Friday, July 3, 2009

James Bond review: Tomorrow Never Dies (1997)

CUT TO THE CHASE: Bond is back.

BOND, JAMES BOND: My personal favorite of the series. I think I may have said that before, and when I’m not actually watching this one, I might give the nod to From Russia With Love or On Her Majesty’s Secret Service or The Man With The Golden Gun. But when I am watching this, I have such an irrepressible grin on my face that I can’t honestly say it’s not my favorite.

Why? Everything I wrote in my GoldenEye review about how the advantage of three decades of 007 mythmaking works to Pierce Brosnan’s advantage is still true of this film. Brosnan’s performance captures the Ideal Bond that has been taking shape in our collective imagination through all these movies. And even more so than in the previous movie, the filmmakers give him a film that supports that performance perfectly. The story, the settings, the secondary characters, the cast, the camera work, the art direction, the music all epitomize what a James Bond movie should be. Stylish, dark, witty, sexy. The quintessence of cool.

Last time we established that Brosnan has the look. Here the whole film has the look. Bond’s brawl with Carver’s thugs at the party in Hamburg, everybody in suits in a black room with a single overhead light; Bond making his escape through Carver’s headquarters building, all white walls and black girders; Bond and Wai Lin in a junk on the South China Sea at dusk; Bond and Paris in the hotel room, and those garters…the film is full of carefully chosen visual elements, each striking in its own right, that collectively live up to the Bond fan’s wildest fantasies.

What is all lives up to is Monty Norman’s original “James Bond Theme.” It was barely heard in GoldenEye, but here it pops up repeatedly. And it’s the highest compliment I can think of that the visuals are worthy of the music every time.

What Makes Bond Bond: When M suggests he exploit his previous relationship with Paris Carver to get at Elliot, Bond resists. Whatever his critics may say about him, Bond is not a woman-hater. This is crucial. He’s a playboy but not an exploiter. That’s why the best Bond girls are those who match him in sophistication or brass.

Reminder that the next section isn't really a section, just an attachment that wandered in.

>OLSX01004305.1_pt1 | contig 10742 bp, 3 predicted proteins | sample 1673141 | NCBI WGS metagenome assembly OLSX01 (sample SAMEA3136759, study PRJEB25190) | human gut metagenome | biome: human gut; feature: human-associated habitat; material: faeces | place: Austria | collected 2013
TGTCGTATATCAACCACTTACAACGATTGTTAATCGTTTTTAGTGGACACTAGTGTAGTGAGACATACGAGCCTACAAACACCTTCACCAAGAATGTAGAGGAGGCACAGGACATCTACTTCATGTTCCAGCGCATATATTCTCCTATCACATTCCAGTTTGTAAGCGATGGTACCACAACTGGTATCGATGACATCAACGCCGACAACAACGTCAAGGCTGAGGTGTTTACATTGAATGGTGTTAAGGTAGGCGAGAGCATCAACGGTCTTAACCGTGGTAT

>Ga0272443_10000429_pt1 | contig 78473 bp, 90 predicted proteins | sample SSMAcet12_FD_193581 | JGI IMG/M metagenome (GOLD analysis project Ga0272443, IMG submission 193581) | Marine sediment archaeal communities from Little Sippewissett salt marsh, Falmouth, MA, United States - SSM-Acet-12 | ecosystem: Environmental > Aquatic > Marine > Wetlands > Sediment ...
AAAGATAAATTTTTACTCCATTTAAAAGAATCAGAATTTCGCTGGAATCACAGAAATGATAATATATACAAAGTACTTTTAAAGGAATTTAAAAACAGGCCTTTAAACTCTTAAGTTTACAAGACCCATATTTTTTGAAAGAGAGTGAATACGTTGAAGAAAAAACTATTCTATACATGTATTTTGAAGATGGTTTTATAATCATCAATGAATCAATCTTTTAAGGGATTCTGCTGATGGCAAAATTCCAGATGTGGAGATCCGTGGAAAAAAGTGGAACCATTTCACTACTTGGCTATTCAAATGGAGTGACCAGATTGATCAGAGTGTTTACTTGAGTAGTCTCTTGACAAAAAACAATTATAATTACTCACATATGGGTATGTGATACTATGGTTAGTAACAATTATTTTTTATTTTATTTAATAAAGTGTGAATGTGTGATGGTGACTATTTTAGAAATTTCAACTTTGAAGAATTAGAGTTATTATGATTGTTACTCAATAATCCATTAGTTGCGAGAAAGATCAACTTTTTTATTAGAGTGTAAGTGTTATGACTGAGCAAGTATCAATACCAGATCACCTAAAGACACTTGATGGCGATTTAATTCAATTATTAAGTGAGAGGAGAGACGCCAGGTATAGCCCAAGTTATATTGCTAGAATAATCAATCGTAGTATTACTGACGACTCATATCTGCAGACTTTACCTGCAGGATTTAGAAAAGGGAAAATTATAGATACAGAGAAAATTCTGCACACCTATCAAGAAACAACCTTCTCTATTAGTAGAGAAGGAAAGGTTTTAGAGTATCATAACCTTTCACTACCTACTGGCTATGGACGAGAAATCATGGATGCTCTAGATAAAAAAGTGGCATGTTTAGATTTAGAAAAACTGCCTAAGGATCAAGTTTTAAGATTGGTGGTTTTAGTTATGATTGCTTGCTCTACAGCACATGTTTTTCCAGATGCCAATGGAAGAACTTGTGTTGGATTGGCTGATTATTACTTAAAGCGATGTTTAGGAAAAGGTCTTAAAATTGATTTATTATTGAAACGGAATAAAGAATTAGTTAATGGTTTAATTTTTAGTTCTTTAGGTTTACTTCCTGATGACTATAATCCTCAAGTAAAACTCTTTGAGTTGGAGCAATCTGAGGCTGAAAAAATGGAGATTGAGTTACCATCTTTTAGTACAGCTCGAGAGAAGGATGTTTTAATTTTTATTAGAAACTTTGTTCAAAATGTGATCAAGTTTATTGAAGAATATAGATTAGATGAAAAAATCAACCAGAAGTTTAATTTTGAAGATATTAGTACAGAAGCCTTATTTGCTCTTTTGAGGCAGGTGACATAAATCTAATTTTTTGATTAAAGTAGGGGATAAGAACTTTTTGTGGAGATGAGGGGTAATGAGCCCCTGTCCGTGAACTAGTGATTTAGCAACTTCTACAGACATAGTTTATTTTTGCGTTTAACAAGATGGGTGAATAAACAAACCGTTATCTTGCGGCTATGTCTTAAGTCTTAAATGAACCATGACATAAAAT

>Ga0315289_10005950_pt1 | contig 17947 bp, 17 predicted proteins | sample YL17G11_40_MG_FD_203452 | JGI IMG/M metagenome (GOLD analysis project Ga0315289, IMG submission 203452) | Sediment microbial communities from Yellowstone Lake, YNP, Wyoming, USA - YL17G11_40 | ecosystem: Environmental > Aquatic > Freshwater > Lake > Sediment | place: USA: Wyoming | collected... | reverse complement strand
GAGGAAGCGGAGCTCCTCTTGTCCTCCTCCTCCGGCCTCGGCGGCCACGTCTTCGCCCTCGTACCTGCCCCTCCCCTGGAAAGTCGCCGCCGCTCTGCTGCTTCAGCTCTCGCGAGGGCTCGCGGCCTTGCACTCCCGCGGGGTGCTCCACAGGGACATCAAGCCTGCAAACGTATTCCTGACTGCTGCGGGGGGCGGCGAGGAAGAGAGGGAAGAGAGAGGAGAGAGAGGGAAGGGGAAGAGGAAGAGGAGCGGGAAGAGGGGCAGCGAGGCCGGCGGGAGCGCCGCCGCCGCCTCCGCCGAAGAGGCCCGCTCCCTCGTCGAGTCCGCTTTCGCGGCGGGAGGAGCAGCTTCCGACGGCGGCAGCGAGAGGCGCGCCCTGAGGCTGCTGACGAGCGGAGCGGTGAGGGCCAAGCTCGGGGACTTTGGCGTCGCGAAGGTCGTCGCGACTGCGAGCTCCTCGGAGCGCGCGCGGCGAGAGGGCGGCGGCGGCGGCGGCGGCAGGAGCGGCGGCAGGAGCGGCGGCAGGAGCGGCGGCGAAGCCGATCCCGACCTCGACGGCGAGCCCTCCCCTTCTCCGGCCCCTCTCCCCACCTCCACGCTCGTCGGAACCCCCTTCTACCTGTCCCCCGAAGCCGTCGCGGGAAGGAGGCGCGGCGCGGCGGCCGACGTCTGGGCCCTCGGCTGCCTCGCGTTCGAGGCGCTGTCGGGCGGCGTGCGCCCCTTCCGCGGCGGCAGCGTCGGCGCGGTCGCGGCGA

What Makes Pierce Brosnan Pierce Brosnan: Drinking alone in the hotel room, waiting for Paris. It’s a nod to two scenes in Dr. No: the one where Bond drinks vodka alone in his hotel room and the one where, having already dispatched Miss Taro, he’s waiting for Dent so he can kill him. Here Bond is drinking alone, looking dashing in his slight deshabille, waiting for some one of Carver’s goons to come for him; part of him hopes it’s Paris, part of him dreads that it might be. And of course it is. Brosnan handles the scene with just the right note of bitter determination. Check out the way he flicks the last few drops from his glass. The quintessence of cool.

BAD GUYS: Back to the classic Goldfinger/Blofeld Bond Villain template. Charismatic lunatic with a mad plot to take over/destroy/extort the world. Actually Carver’s plot isn’t all that much more ambitious than Janus’s in GoldenEye, or Whitford’s in The Living Daylights, but Jonathan Pryce plays it larger than life, unlike Sean Bean, and he’s up to the job, unlike Joe Don Baker. From his veneer of unctuous sincerity to his ridiculous chop-socky mockery of Wai Lin, Pryce is just pure fun to watch. The best Bond villain since Klaus Maria Brandauer’s Largo.

(It helps that Carver’s plot is a very relevant satire of the media’s relation to world events; in that sense Tomorrow Never Dies gets better with every passing year.)

Götz Otto as Stamper, Carver’s main muscle, is at the very least memorable, with his Billy Idol looks. But he has to share henchman duties with two other guys who are more fun to watch. One is the inimitable Ricky Jay as Gupta, Carver’s tech wizard; his deadpan delivery is a perfect foil for Pryce’s fulsomeness.